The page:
I would expect Valve to tell them about those major mistakes.
Quoting: sub
Quoting: DaiKaiser93
Quoting: BlackBloodRumFeel like giving this writer a penguin slap with a wet fish.

The OS is built on proton? Proton is a version of Linux? Grrr so much inaccuracy.

I really wish IGN would fact check and research before they write!

There's other problems with their writing too but this is just an example of an immediate in your face mistake.

So please Liam help us out here! :D

The whole "The OS is built on Proton" bit sounds like the writer has no idea of what Proton is, that or he thought calling it a compatibility layer would confuse people. I personally would have gone with "although Steam OS is built of Linux, it comes packed with Proton, an utility that allows Windows games to run on it seamlessly" or something along those words.

I would expect Valve to tell them about those major mistakes.

That article has been there since 15 Jul, so I guess not.
sub 27 Jul
Quoting: rustybroomhandle
Quoting: sub
Quoting: DaiKaiser93
Quoting: BlackBloodRumFeel like giving this writer a penguin slap with a wet fish.

The OS is built on proton? Proton is a version of Linux? Grrr so much inaccuracy.

I really wish IGN would fact check and research before they write!

There's other problems with their writing too but this is just an example of an immediate in your face mistake.

So please Liam help us out here! :D

The whole "The OS is built on Proton" bit sounds like the writer has no idea of what Proton is, that or he thought calling it a compatibility layer would confuse people. I personally would have gone with "although Steam OS is built of Linux, it comes packed with Proton, an utility that allows Windows games to run on it seamlessly" or something along those words.

I would expect Valve to tell them about those major mistakes.

That article has been there since 15 Jul, so I guess not.

Actually that's what I meant.
If they really have a close partnership with IGN this is slightly heading in the wrong direction, imho.
Liam Dawe 27 Jul
Quoting: BlackBloodRumI really wish IGN would fact check and research before they write!
We tried to correct them on it, no reply. We did the same for The Verge, who did actually corrected their article. The Verge initially said all Linux titles worked thanks to Proton *sigh*.
RPS also still has an embarrassing article implying that Big Picture Mode is the operating system.

Eurogamer at least corrected their own version of that story.


Last edited by rustybroomhandle on 27 July 2021 at 11:44 am UTC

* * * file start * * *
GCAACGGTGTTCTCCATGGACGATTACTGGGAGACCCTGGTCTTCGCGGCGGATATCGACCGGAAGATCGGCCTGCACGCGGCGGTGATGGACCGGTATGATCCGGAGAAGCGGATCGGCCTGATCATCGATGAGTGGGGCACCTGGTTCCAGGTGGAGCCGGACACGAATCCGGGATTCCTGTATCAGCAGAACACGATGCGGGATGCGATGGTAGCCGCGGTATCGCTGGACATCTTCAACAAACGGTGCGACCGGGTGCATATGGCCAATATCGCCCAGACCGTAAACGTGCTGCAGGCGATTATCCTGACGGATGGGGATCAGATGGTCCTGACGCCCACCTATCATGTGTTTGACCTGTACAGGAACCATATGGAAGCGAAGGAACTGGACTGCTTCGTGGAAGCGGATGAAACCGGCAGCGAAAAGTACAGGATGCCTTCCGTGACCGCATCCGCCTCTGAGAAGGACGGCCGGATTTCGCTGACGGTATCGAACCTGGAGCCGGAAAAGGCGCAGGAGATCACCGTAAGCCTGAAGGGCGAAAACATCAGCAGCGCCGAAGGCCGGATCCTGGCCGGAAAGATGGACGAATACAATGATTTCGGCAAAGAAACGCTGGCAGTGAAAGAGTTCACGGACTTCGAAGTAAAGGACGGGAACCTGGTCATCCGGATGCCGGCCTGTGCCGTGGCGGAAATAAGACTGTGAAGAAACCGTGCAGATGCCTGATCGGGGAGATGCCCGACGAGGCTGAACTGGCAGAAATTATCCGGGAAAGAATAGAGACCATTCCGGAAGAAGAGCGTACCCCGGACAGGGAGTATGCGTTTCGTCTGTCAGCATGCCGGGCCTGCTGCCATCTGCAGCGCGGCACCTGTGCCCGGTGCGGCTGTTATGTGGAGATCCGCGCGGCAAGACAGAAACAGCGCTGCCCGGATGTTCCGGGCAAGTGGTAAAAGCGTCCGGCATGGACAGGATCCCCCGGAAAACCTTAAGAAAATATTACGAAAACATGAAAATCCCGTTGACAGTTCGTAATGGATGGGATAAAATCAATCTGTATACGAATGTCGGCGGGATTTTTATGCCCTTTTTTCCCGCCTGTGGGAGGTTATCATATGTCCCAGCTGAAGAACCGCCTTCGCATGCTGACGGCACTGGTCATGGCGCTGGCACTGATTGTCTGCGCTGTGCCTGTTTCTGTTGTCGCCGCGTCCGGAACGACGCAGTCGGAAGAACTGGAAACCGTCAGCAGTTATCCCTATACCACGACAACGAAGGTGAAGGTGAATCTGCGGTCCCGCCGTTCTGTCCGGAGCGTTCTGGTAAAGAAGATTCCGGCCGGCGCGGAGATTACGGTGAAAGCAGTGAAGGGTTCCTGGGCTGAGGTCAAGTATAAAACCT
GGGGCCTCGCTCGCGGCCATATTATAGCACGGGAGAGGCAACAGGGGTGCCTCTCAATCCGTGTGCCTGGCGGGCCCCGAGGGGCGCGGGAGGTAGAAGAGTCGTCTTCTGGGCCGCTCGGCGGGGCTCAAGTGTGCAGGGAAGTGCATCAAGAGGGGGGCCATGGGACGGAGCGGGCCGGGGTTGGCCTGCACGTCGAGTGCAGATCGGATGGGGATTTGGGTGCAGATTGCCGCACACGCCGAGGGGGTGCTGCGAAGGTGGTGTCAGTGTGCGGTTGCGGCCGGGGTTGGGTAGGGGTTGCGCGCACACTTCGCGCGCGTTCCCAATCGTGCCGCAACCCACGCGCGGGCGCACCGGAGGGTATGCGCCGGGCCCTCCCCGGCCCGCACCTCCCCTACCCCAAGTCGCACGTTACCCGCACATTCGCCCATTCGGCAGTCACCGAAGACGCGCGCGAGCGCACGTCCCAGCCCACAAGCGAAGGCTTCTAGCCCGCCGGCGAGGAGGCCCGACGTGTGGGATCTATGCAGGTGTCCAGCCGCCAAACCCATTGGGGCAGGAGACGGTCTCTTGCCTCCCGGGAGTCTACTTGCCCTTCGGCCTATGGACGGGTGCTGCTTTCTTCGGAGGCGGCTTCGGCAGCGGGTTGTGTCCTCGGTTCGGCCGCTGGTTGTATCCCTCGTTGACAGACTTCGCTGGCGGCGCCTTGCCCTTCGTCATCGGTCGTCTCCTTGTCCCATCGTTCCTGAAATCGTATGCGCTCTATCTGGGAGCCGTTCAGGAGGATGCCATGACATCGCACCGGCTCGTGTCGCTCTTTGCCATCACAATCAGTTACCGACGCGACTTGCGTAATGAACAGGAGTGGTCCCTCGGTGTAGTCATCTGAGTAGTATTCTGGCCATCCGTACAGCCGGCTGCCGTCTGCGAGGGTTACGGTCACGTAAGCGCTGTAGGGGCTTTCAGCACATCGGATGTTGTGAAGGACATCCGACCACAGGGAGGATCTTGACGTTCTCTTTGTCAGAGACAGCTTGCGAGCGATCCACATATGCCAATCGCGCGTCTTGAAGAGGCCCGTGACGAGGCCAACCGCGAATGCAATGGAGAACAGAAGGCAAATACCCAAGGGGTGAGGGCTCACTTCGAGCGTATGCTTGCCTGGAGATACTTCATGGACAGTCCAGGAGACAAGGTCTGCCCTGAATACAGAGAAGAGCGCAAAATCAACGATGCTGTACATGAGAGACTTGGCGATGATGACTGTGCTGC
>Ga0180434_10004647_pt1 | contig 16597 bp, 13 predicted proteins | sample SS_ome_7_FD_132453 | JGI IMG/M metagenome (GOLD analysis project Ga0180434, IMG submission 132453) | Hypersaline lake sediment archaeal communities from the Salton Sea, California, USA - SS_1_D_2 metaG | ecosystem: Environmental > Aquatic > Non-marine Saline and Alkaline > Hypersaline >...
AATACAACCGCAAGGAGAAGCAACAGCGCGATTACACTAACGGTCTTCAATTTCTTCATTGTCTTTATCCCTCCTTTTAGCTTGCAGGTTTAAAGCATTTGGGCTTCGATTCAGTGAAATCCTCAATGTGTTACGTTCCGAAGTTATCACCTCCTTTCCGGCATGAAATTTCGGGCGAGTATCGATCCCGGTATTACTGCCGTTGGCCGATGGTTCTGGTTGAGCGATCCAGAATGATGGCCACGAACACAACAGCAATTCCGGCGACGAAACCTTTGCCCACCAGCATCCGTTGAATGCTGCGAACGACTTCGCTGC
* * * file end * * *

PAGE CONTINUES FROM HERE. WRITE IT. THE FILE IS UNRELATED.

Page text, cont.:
It just feels like a bad decision to allow a writer on IGNs side to be writing about something they don't understand and don't bother to research a little first.

I mean I understand they've probably never used GNU/Linux and have no idea what proton is (clearly) and that's okay because outside of the Linux community they are for sure obscure terms.

I mean if I was asked to write about Windows I wouldn't even know where to start.

But with that said, if you're writing an article about something and you hit some words or terminalogy you don't understand or know, then take 5 minutes to Google "What is proton Linux?".

They don't need to be a GNU/Linux expert, but there is no excuse for a lack of fact checking and research where needed. The problem is that when a reader reads the article, that reader may also not know or understand those terms either. So they'll just take the writers word for it. Thus misinformation starts.

I don't mean to be ranting here, but it's my issue with IGN lol.
Julius 27 Jul
Ah, I already suspected the thumb-sticks being somewhat touch sensitive based on their look. This is definitely a very cool improvement over the Steam controller.
mirv 27 Jul
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And this is why I stopped reading anything from IGN on the topic. If they're writing about how wonderful something is without understanding it, then they're just a marketing puff piece for Valve, and can't be trusted. Which is why I reflexively start thinking about problems they might be trying to hide, such as...

...while I appreciate another attempt at something different, I've seen enough wear on thumb sticks to be concerned about the longevity of the controls and how easily it might be to repair them when they inevitably break.